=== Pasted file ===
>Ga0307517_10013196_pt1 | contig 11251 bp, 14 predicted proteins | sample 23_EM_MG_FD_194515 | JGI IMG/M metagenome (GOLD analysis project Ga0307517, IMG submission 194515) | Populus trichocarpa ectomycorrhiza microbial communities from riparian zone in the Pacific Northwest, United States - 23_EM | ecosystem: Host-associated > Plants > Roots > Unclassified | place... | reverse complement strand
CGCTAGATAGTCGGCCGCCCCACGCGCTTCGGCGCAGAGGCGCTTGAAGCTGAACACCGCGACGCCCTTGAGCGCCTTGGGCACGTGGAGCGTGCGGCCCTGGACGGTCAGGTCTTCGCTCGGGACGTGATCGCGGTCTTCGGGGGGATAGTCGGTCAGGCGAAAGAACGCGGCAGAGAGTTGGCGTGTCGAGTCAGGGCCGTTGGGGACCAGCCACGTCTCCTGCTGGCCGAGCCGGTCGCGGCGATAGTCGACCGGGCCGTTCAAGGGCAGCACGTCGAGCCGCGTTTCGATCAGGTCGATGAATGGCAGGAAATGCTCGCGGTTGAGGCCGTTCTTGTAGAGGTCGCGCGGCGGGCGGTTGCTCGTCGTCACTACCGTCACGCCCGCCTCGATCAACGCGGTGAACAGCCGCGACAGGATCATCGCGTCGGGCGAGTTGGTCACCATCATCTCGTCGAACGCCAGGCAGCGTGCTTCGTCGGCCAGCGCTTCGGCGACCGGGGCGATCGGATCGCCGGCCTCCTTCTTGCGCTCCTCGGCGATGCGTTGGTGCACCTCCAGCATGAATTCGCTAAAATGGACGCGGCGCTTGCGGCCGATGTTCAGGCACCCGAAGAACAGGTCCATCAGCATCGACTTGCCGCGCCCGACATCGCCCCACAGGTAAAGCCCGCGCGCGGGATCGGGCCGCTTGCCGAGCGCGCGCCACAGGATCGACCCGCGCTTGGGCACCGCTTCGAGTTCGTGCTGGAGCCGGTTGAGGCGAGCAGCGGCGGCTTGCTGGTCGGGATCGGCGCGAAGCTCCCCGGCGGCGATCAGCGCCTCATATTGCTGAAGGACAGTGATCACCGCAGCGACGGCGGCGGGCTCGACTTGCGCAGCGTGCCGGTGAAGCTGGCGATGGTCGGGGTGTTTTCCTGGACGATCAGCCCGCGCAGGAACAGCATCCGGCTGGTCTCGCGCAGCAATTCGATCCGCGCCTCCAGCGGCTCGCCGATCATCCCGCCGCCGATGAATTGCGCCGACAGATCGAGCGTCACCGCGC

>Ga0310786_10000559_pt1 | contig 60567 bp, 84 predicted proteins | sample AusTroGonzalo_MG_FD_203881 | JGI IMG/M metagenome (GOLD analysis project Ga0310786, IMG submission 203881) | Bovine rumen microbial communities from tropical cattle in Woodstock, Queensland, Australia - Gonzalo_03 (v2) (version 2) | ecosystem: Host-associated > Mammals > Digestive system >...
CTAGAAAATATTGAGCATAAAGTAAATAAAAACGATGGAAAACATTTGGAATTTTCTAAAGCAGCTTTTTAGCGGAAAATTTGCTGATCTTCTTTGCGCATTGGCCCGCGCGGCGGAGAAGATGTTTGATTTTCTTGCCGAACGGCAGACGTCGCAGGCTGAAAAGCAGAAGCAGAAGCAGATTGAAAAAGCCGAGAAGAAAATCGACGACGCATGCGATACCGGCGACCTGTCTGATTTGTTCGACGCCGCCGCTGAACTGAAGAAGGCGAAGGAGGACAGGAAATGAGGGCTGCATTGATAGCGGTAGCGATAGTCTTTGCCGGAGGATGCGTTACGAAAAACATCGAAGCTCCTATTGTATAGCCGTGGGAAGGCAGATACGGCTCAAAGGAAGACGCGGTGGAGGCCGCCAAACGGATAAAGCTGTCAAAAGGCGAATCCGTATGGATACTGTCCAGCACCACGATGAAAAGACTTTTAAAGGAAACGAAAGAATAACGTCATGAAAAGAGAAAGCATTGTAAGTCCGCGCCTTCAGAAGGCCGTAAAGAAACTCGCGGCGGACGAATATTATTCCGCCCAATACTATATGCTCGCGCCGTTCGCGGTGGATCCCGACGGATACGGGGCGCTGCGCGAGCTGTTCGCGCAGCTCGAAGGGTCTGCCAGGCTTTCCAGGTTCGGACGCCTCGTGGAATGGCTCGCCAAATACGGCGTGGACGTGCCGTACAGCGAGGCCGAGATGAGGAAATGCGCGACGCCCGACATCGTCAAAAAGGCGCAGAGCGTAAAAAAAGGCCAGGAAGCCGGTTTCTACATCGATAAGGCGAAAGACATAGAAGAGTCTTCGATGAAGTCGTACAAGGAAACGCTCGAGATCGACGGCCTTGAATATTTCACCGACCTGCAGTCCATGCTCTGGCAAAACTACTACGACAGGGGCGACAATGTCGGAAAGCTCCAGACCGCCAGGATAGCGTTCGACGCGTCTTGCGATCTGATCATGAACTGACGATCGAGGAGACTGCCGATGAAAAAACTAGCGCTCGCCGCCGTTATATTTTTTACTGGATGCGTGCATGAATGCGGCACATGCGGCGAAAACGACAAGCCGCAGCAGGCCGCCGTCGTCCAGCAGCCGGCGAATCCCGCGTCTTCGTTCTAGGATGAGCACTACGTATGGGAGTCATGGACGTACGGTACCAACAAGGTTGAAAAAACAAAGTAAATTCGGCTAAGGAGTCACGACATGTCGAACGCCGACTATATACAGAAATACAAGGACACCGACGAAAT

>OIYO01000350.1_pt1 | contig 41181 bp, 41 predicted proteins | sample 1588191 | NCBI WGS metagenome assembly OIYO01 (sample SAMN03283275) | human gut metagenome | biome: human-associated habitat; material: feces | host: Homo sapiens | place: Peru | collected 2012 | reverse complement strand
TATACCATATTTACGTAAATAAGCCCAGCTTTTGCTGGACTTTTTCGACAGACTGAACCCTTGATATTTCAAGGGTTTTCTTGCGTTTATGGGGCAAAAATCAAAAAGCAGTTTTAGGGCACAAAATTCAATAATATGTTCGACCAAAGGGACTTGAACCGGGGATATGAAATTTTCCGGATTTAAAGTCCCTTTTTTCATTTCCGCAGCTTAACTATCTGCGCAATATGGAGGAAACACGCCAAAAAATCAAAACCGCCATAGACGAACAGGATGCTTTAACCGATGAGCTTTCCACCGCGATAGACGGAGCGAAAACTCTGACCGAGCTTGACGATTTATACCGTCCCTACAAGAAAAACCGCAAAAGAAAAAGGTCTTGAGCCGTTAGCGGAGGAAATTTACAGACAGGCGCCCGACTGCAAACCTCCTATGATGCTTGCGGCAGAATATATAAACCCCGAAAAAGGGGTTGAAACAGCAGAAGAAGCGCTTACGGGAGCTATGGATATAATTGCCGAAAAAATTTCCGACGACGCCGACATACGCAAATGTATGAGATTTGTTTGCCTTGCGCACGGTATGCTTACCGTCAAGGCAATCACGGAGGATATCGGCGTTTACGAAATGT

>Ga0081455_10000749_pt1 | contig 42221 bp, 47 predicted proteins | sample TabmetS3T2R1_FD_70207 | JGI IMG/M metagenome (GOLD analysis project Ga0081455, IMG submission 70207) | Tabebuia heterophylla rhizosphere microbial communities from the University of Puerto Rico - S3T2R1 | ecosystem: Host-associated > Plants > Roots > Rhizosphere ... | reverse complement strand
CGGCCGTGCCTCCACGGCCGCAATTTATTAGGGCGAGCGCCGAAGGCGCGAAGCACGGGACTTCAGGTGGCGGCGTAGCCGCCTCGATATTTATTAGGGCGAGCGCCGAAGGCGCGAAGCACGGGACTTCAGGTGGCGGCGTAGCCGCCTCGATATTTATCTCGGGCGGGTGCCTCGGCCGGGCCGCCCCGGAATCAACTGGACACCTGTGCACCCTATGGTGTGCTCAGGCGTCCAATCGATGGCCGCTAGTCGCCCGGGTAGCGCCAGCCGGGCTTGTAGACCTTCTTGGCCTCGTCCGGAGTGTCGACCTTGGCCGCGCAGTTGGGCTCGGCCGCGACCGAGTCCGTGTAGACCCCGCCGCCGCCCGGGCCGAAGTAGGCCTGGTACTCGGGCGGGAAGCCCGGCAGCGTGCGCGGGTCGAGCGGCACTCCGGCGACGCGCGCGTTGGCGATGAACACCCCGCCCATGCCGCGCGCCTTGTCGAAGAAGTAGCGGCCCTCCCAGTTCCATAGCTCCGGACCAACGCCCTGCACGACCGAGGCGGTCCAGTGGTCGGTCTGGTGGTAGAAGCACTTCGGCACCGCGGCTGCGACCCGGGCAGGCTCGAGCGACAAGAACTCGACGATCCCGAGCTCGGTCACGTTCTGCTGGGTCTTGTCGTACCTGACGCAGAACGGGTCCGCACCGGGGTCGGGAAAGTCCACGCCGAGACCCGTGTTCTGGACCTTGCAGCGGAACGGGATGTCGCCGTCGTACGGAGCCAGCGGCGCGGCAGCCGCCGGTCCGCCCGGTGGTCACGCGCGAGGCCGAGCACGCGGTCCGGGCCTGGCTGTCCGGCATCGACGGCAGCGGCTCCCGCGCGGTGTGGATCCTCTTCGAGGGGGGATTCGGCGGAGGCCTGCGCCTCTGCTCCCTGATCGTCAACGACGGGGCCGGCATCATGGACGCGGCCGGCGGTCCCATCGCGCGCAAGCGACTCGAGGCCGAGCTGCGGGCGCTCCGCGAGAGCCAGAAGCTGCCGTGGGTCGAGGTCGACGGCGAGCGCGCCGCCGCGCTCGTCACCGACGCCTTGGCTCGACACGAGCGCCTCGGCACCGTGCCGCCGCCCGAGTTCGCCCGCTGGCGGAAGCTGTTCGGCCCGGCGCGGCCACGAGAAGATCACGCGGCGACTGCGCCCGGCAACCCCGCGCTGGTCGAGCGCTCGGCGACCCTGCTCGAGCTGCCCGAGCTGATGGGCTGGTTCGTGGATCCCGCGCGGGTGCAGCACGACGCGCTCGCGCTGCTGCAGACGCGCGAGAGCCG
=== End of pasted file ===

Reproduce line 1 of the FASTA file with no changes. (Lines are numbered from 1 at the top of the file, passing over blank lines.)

>Ga0307517_10013196_pt1 | contig 11251 bp, 14 predicted proteins | sample 23_EM_MG_FD_194515 | JGI IMG/M metagenome (GOLD analysis project Ga0307517, IMG submission 194515) | Populus trichocarpa ectomycorrhiza microbial communities from riparian zone in the Pacific Northwest, United States - 23_EM | ecosystem: Host-associated > Plants > Roots > Unclassified | place... | reverse complement strand